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Board # 3 :An Engineering Student Project: Microfluidic-based Head Trauma Sensors

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2017 ASEE Annual Conference & Exposition


Columbus, Ohio

Publication Date

June 24, 2017

Start Date

June 24, 2017

End Date

June 28, 2017

Conference Session

Biomedical Division Poster Session

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Paper Authors


Michael G. Mauk Drexel University

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Michael Mauk is Assistant Professor in Drexel University's Engineering Technology program.

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Richard Chiou Drexel University

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Dr. Richard Chiou is Associate Professor within the Engineering Technology Department at Drexel University, Philadelphia, USA. He received his Ph.D. degree in the G.W. Woodruff School of Mechanical Engineering at Georgia Institute of Technology. His educational background is in manufacturing with an emphasis on mechatronics. In addition to his many years of industrial experience, he has taught many different engineering and technology courses at undergraduate and graduate levels. His tremendous research experience in manufacturing includes environmentally conscious manufacturing, Internet based robotics, and Web based quality. In the past years, he has been involved in sustainable manufacturing for maximizing energy and material recovery while minimizing environmental impact.

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Tamra Duke Drexel University

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Qayum Malik Drexel University

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Novel sensors enable and expand new industrial, environmental, and biomedical applications. Most sensors are based on electrical transducers. Alternatively, sensors based on flow in microfluidic channels formed on plastic ‘chips’ can also detect forces and torque, with visual or electrical readout. Students designed, fabricated, and tested simple, thumb-sized microfluidic sensors for deployment in helmets and other sports and protective equipment to detect excessive impact forces and torques. These sensors are based on inertial forces and torques exceeding a threshold level and thus actuating colored liquids through microfluidic channels formed in a small plastic chip. While design and fabrication of prototypes was relatively straightforward, testing the sensor elements proved more involved and challenging for students. Students constructed instrumented test rigs to simulate impacts and torques representative of various injurious events and situations. In addition to its potential for offering a low-cost and practical means of sensing dangerous impacts in sports and military operations, this project had many educational and instructive facets to engage students: literature and patent surveys, interactions with researchers and clinicians, assessment of risks, societal and human costs and benefits in various endeavors, as students developed new designs and approaches to gain some comparative advantage in a highly competitive and emerging area of medical sensors.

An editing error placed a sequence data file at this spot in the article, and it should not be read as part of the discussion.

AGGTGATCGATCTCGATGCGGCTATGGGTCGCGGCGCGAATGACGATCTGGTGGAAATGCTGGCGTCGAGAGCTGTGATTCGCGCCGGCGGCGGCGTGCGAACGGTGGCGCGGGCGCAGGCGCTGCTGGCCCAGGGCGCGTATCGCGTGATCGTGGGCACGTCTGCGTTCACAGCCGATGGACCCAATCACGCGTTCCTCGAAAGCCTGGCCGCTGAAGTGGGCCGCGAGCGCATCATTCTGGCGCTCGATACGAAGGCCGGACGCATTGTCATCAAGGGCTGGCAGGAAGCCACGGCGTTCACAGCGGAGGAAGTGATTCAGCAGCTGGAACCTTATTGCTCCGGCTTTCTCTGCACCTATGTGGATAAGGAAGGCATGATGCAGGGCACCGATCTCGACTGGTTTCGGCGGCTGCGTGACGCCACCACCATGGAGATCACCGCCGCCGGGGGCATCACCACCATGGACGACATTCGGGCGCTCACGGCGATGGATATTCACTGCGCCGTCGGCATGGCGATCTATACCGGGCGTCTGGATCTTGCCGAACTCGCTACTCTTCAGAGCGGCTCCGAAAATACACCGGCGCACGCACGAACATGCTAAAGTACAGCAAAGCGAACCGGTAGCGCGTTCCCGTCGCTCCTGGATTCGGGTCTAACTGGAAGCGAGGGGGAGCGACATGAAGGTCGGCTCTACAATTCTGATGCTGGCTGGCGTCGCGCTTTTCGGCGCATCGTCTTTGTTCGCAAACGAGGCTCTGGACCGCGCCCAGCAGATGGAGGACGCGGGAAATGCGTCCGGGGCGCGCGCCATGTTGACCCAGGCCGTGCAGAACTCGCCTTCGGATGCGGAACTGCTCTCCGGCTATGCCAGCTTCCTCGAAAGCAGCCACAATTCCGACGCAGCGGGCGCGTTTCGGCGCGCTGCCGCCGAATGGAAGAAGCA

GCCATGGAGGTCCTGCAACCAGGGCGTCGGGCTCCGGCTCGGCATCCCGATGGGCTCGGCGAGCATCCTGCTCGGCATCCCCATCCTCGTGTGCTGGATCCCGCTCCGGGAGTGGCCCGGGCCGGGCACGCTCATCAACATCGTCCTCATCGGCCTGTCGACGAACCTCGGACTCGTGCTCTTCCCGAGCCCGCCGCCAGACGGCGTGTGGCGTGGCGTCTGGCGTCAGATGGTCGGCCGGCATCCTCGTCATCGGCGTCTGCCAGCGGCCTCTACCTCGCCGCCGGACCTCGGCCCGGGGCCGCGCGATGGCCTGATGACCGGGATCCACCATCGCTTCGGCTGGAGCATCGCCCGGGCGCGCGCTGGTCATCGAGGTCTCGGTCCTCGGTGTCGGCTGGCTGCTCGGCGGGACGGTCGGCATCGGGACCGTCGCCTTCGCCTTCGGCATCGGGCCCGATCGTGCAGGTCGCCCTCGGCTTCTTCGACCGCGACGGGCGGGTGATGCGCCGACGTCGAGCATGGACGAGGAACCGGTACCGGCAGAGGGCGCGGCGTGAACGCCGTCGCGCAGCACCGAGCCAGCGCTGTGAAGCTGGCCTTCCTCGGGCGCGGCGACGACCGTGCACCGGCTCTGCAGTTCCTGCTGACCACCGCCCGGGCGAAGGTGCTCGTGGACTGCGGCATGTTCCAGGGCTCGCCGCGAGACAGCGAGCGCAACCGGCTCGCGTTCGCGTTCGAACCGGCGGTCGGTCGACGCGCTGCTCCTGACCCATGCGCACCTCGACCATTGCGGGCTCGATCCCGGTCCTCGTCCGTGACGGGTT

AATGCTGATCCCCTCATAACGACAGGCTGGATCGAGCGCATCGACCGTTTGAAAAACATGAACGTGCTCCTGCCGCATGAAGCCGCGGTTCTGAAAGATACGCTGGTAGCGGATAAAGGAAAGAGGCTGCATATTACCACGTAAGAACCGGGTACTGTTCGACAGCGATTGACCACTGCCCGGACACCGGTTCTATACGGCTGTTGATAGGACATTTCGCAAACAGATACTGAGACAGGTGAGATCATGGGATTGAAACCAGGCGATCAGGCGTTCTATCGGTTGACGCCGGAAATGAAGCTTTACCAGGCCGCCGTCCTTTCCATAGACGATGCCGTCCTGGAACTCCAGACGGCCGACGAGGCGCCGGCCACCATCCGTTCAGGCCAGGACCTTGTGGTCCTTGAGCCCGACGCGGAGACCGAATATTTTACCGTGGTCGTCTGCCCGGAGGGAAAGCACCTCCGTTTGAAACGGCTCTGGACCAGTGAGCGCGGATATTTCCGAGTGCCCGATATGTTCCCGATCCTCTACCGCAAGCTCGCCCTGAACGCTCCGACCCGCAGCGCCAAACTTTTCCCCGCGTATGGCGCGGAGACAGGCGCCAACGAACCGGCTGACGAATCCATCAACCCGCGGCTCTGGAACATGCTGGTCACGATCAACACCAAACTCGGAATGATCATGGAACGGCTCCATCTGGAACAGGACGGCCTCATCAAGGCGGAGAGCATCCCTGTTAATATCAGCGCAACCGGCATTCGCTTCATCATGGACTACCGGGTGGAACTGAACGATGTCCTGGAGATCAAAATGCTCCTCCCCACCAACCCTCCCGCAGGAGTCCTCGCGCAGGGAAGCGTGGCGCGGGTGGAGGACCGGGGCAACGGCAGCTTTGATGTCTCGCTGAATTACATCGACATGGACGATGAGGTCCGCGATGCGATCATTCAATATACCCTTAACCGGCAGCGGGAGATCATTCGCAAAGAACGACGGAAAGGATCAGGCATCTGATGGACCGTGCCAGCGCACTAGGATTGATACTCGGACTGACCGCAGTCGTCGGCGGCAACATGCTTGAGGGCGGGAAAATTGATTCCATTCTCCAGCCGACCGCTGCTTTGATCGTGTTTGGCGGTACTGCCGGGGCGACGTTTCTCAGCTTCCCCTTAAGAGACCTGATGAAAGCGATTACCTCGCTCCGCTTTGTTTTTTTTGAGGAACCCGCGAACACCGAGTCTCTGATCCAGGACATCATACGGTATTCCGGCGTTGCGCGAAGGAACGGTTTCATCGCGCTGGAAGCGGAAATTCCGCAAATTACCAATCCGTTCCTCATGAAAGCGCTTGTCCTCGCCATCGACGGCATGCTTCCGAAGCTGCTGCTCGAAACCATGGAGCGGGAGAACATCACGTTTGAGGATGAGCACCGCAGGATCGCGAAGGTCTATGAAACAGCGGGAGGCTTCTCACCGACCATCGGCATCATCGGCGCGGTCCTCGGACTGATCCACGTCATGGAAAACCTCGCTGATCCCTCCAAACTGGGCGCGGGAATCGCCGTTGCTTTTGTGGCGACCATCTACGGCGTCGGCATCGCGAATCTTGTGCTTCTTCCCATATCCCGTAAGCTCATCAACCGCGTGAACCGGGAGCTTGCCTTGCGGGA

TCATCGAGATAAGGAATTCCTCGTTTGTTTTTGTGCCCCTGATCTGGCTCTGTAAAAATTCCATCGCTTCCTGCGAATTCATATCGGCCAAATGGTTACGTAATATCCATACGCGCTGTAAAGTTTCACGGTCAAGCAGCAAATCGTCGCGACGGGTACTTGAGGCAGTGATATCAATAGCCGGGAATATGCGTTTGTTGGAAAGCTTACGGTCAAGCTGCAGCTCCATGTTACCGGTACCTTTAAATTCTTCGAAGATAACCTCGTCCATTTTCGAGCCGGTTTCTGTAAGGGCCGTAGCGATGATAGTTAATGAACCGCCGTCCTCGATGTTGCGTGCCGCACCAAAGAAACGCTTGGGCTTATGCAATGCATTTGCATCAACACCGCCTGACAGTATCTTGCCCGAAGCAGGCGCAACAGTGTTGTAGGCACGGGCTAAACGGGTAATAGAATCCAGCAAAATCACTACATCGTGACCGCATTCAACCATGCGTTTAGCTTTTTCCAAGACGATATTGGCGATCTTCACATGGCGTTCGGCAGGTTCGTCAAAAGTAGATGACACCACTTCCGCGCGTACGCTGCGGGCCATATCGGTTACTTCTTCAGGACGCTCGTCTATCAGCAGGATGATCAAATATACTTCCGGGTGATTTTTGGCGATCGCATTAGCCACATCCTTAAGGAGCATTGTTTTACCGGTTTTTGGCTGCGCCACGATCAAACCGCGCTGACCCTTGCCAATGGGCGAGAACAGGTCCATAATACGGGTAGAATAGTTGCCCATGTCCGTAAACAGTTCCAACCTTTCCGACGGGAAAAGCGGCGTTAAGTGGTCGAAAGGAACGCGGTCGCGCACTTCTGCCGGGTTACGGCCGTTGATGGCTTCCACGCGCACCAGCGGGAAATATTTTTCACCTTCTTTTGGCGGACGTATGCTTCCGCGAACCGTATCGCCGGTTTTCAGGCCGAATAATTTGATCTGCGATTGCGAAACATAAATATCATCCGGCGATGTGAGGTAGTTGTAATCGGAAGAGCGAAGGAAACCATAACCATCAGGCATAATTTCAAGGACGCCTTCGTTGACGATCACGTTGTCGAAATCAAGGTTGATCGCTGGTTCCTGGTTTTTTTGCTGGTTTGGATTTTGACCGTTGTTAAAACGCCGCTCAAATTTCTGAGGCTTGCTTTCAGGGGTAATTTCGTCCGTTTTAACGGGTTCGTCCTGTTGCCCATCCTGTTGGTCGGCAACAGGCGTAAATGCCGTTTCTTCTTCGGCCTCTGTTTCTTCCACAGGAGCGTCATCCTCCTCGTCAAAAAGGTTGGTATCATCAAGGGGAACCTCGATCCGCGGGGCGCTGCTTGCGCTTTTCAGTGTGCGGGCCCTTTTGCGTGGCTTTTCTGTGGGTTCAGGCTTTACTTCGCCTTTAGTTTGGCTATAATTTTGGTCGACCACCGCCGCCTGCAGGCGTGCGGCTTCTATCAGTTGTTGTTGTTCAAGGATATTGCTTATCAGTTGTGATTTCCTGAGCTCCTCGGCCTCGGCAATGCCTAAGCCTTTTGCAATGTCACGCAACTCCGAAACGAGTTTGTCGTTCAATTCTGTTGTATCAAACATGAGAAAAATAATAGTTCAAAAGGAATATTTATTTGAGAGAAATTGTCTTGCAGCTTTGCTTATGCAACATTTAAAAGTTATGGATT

Mauk, M. G., & Chiou, R., & Duke, T., & Malik, Q. (2017, June), Board # 3 :An Engineering Student Project: Microfluidic-based Head Trauma Sensors Paper presented at 2017 ASEE Annual Conference & Exposition, Columbus, Ohio. 10.18260/1-2--27825

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